While you can use a variety of household items like cotton balls and petroleum jelly, DiCerbo’s favorite is what he calls a “fire cake.” First, collect about a cup of laundry lint (cotton only!) from the trap in a clothes dryer. Next, melt some paraffin in a fireproof container and push the lint in. Once the container is full, put it in the freezer until needed. The resulting “cake” will be about the size of a hockey puck and can be cut into 12 pieces, each of which will burn for around five minutes.  

“It’s awesome if you’re dealing with any kind of wet conditions, DiCerbo says. “It’s not volatile and doesn’t need to be stored in a plastic bag like Vaseline balls, which burn up pretty quickly. This is a nice, low, slow burn.”


Have a positive mental attitude

Quarantine is also a great time to practice one of the most valuable skills in wilderness survival: having a positive mental attitude or PMA. That might sound hokey, but the benefits of PMA are actually physiological. Keeping your spirits high and staving off panic lowers your stress levels and frees up mental space to allow you to think more clearly and make better decisions.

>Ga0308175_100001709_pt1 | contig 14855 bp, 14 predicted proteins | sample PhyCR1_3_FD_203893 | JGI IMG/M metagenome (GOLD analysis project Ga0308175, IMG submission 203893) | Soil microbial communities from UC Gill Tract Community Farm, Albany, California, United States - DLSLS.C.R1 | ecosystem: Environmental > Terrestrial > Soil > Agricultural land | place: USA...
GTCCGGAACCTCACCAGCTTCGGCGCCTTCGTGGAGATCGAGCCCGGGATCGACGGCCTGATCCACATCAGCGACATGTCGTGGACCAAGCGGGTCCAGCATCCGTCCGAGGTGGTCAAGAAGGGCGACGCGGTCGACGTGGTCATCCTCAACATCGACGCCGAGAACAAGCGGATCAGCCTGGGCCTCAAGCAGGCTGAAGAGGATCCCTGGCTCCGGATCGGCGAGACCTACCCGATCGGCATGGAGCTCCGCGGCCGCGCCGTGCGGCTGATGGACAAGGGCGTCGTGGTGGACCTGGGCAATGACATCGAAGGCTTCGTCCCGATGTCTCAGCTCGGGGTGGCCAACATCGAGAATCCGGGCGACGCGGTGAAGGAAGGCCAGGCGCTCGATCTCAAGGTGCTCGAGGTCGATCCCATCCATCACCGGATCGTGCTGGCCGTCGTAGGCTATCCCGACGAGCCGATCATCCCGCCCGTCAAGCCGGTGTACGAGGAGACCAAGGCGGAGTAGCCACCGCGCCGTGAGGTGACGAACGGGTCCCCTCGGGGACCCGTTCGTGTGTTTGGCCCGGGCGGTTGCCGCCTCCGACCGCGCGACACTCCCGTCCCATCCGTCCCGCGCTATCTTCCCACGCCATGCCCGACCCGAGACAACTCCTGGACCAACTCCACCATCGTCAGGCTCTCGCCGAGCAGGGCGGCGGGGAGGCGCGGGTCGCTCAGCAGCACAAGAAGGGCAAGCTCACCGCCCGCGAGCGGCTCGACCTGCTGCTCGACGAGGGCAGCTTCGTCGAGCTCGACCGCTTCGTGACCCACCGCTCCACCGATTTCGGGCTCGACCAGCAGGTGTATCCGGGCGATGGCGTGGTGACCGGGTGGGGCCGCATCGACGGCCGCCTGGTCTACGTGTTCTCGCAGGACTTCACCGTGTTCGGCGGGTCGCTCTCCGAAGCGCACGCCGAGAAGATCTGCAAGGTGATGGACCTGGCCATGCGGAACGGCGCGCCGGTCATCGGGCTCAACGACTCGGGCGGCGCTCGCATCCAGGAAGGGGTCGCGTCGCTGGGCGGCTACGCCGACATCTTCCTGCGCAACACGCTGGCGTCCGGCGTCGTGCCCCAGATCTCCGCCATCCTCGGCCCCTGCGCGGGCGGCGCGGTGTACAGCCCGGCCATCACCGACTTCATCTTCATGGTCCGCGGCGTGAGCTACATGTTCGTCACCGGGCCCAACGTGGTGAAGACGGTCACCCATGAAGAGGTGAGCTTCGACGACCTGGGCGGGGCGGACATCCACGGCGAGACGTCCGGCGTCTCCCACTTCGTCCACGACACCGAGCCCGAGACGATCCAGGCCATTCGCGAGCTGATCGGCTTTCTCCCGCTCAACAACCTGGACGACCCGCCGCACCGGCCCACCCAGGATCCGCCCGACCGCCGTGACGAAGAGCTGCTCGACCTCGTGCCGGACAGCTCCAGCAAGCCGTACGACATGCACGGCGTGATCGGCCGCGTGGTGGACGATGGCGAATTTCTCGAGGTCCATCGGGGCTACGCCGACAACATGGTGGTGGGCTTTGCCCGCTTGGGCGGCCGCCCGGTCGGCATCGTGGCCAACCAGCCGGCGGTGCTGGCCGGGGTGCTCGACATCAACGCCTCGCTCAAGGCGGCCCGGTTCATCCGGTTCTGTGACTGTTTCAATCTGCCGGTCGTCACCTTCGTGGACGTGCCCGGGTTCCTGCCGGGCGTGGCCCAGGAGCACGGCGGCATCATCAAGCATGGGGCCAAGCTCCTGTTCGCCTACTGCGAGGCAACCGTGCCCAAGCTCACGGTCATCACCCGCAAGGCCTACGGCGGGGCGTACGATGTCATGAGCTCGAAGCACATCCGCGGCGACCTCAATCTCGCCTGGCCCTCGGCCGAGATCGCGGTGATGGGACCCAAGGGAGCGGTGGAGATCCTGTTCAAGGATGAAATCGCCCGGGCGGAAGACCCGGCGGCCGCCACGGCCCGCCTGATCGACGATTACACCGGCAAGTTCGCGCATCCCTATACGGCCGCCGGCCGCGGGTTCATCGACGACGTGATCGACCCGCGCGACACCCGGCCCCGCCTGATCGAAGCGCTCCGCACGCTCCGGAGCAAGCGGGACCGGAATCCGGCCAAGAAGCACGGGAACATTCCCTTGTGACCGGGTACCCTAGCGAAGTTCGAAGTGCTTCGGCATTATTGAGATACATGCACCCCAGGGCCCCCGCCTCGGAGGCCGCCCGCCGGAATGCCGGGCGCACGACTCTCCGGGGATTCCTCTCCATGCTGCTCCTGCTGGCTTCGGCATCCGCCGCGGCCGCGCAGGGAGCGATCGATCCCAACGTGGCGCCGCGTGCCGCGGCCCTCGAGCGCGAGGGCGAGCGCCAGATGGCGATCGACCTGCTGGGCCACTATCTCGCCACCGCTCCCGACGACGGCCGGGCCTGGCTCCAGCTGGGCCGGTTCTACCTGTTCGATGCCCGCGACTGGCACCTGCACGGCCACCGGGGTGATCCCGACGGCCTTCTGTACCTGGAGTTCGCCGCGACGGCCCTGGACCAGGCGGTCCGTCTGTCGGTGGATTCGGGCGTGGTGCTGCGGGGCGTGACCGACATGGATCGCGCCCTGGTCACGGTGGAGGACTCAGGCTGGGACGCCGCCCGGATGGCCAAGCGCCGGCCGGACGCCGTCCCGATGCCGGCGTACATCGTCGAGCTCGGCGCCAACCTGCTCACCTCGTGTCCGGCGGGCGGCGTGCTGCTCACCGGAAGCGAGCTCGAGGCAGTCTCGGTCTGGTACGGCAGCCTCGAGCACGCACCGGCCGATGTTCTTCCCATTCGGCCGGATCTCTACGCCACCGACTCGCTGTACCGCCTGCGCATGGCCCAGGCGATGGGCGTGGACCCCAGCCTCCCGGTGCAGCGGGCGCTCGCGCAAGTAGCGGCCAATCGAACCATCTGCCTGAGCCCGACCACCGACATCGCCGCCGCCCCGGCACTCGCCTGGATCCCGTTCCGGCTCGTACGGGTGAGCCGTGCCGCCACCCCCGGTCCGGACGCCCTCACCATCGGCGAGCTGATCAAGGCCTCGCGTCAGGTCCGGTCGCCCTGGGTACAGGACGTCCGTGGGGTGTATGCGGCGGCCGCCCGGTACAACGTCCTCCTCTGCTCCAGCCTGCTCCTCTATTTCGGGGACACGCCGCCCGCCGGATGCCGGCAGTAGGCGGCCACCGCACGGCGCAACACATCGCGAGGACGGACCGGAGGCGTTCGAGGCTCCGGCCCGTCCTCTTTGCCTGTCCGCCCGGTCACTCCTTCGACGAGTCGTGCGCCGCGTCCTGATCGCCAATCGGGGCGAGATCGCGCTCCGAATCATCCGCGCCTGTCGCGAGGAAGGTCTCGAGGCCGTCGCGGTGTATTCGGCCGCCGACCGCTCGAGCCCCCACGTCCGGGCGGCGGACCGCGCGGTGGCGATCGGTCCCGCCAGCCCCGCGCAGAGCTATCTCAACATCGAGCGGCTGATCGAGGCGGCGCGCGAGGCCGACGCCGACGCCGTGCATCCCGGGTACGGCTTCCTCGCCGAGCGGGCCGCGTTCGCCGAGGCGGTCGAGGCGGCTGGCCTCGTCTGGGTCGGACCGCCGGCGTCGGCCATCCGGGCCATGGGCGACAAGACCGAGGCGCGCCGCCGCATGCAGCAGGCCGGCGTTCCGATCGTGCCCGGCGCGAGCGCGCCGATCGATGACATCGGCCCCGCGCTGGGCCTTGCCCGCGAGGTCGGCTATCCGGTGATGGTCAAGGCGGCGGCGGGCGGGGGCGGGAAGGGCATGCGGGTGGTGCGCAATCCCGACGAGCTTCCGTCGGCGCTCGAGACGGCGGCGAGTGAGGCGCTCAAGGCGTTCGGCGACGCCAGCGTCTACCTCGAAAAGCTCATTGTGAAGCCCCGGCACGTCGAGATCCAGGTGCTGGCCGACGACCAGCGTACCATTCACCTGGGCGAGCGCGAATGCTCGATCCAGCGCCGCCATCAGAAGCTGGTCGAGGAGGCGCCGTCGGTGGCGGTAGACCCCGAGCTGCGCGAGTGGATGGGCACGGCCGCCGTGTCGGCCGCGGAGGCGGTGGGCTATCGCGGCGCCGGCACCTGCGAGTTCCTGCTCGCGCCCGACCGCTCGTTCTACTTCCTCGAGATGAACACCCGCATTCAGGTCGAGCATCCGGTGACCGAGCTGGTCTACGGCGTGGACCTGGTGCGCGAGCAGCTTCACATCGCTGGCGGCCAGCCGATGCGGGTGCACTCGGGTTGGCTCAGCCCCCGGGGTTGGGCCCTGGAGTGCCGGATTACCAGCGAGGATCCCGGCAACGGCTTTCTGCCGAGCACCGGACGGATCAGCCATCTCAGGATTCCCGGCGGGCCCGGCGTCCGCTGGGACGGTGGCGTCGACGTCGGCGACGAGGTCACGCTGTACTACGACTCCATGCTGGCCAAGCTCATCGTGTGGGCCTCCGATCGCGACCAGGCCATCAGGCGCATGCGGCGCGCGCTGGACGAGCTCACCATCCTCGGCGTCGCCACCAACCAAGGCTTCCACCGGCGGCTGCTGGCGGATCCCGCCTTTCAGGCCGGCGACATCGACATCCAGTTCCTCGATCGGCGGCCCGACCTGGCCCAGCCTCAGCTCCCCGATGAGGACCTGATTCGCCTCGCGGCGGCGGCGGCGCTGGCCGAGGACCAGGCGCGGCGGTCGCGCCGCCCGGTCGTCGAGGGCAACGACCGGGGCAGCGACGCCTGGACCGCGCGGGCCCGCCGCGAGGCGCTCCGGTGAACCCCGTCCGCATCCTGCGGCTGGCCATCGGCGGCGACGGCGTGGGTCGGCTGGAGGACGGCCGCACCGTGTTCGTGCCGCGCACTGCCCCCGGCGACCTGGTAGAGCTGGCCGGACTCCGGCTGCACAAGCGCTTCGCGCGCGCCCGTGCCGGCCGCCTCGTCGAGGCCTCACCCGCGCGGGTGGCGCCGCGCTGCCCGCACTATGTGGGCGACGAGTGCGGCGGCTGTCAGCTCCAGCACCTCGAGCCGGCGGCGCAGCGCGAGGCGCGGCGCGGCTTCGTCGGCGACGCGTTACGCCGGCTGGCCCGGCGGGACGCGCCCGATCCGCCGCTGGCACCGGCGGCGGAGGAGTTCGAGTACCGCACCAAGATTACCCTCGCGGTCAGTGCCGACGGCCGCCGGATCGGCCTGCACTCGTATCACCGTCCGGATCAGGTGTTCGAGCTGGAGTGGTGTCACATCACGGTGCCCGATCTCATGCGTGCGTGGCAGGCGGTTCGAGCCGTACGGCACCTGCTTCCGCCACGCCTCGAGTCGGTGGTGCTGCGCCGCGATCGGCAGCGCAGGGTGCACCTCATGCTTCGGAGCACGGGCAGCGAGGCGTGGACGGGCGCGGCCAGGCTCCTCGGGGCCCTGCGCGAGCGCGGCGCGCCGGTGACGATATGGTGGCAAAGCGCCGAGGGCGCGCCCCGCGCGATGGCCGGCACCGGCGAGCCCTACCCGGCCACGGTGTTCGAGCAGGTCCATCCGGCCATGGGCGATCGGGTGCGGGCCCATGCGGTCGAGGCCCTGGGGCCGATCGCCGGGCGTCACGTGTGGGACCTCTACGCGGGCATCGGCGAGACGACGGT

Living in quarantine is in itself a survival situation—and approaching it as such can be extremely beneficial. Laurence Gonzales’s Deep Survival is a classic when it comes to understanding why certain people are able to make it out of seemingly hopeless situations and how to train your own mind to adopt a survivors’ mentality. Other reads, like Into Thin Air, Touching the Void, and Jungle can not only help you appreciate the beauty of being indoors but also be instructive when you’re not. As Kulick says, “It just makes your situation so much better when you know how hard someone else had it.”